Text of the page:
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What screening does 

What screening does
What screening does

Angela E. Raffle

, Anne Mackie

, and J. A. Muir Gray

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date: 15 January 2021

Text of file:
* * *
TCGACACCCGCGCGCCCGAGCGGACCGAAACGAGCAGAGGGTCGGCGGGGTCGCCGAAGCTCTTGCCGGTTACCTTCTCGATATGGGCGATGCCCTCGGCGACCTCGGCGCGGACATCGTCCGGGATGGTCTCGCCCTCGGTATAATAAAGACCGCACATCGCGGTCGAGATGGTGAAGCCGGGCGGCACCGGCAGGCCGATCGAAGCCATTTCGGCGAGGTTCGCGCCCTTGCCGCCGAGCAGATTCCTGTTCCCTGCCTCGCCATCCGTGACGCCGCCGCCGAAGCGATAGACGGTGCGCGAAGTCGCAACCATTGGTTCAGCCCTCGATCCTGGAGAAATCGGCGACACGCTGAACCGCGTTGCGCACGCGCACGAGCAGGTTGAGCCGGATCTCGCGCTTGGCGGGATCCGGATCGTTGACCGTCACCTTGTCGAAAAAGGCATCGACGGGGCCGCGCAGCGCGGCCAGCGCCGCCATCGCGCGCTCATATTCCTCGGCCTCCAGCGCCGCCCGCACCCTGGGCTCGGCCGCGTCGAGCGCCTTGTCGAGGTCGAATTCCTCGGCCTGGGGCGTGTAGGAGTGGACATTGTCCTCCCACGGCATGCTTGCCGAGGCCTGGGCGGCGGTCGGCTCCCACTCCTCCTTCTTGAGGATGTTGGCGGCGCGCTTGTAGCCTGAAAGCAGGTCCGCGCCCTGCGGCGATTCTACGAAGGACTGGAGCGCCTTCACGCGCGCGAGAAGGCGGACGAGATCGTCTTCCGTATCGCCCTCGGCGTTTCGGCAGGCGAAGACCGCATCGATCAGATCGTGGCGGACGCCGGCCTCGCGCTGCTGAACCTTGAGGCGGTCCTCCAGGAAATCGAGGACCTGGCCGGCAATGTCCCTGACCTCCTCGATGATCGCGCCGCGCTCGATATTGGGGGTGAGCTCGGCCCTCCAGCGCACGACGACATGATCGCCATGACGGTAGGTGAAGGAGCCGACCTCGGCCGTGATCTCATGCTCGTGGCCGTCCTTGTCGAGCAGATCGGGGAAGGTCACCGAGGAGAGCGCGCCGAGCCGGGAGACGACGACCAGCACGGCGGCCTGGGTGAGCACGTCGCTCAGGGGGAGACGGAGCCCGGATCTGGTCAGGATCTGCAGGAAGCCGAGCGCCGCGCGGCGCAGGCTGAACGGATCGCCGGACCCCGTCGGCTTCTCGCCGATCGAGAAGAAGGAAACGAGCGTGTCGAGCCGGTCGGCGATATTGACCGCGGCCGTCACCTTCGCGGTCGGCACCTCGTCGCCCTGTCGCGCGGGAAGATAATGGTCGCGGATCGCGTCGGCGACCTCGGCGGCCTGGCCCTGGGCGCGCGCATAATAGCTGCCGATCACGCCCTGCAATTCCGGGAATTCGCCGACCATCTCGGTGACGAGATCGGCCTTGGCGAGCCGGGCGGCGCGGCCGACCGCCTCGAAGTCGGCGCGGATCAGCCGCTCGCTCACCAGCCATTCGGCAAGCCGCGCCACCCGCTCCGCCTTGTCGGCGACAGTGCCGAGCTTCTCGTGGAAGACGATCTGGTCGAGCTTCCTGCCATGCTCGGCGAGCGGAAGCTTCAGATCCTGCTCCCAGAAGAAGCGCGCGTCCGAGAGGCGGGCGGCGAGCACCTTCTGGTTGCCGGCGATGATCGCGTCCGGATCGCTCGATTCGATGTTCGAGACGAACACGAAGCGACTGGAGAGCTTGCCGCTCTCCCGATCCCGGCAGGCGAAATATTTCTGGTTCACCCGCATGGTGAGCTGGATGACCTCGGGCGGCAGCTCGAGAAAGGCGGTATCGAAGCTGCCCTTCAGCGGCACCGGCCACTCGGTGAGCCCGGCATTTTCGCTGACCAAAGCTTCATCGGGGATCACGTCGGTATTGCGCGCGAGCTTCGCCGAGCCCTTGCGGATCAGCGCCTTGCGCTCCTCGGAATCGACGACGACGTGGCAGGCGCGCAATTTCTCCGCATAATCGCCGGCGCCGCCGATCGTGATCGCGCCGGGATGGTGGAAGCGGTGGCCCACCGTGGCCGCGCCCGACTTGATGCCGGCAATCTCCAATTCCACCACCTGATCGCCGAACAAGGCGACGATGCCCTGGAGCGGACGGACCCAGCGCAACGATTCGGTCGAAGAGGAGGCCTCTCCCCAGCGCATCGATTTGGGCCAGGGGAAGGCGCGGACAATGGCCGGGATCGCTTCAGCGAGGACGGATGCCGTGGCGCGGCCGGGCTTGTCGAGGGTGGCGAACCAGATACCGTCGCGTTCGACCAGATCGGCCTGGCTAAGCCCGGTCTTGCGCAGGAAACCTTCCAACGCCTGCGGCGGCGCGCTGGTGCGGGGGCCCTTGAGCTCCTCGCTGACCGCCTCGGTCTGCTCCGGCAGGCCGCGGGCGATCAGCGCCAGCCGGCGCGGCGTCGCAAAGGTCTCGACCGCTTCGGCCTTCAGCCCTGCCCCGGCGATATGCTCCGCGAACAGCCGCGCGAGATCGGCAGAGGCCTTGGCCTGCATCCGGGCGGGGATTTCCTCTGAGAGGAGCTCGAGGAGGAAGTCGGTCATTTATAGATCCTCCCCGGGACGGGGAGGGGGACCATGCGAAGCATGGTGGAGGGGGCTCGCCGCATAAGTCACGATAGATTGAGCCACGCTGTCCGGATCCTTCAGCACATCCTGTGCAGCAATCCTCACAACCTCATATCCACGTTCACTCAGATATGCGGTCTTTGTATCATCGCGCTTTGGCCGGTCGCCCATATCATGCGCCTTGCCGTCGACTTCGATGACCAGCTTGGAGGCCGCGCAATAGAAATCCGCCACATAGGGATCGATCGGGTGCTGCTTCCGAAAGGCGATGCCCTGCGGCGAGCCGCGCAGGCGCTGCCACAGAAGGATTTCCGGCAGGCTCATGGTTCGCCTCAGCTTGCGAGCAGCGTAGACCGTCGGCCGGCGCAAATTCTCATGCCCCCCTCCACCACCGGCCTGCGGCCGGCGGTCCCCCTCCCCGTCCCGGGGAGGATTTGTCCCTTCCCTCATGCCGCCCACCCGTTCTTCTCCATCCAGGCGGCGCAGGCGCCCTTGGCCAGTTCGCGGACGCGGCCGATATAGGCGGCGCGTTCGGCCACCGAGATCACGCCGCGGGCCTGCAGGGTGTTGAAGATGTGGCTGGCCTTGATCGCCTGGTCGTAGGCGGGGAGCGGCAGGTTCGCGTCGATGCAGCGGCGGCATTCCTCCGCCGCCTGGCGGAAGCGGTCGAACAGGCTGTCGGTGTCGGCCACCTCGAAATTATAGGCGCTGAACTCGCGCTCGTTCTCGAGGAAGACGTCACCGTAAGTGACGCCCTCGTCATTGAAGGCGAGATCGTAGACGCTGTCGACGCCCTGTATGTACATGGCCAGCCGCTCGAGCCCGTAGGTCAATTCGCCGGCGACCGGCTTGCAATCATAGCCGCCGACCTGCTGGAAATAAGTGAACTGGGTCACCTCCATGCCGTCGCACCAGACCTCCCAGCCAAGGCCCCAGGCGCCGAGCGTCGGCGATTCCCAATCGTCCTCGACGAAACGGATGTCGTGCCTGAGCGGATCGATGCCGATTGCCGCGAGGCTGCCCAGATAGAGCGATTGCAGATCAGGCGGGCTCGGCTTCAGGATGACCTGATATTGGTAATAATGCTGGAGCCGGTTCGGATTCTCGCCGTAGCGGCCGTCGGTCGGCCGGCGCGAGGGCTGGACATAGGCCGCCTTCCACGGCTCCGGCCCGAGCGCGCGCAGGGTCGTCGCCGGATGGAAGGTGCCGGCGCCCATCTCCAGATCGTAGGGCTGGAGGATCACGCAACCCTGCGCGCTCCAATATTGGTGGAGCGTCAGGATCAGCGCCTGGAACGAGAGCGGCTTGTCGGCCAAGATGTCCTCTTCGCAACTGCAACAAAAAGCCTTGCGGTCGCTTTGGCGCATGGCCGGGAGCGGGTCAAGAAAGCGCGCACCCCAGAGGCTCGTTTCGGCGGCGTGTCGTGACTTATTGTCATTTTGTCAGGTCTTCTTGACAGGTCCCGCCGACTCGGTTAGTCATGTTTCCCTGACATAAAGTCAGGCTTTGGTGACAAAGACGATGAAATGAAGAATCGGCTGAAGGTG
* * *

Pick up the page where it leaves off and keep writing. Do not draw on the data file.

This chapter gives a deeper understanding of screening, and of the diverse consequences it brings. It illustrates the overdetection problem with reference to mammography breast screening programmes, and explains the ‘popularity paradox’ that this leads to. In the early days, the simplistic notion that screening must automatically be beneficial meant that people only asked ‘why are we not doing it?’ Later scientific challenges brought a new question, ‘How do we tell if screening succeeds in reducing risk?’ This served well as a driving force for better evaluation, but it ignored the need to assess harmful consequences. Growing experience has revealed the need to ask ‘what are all the consequences?’ Different observers see some consequences more starkly than others depending on their viewpoint. This chapter explains why it is important to consider a complete overview of an entire programme and to recognise that overdetection, overtreatment and underdetection, are inevitable features even when screening is delivered to a high quality.

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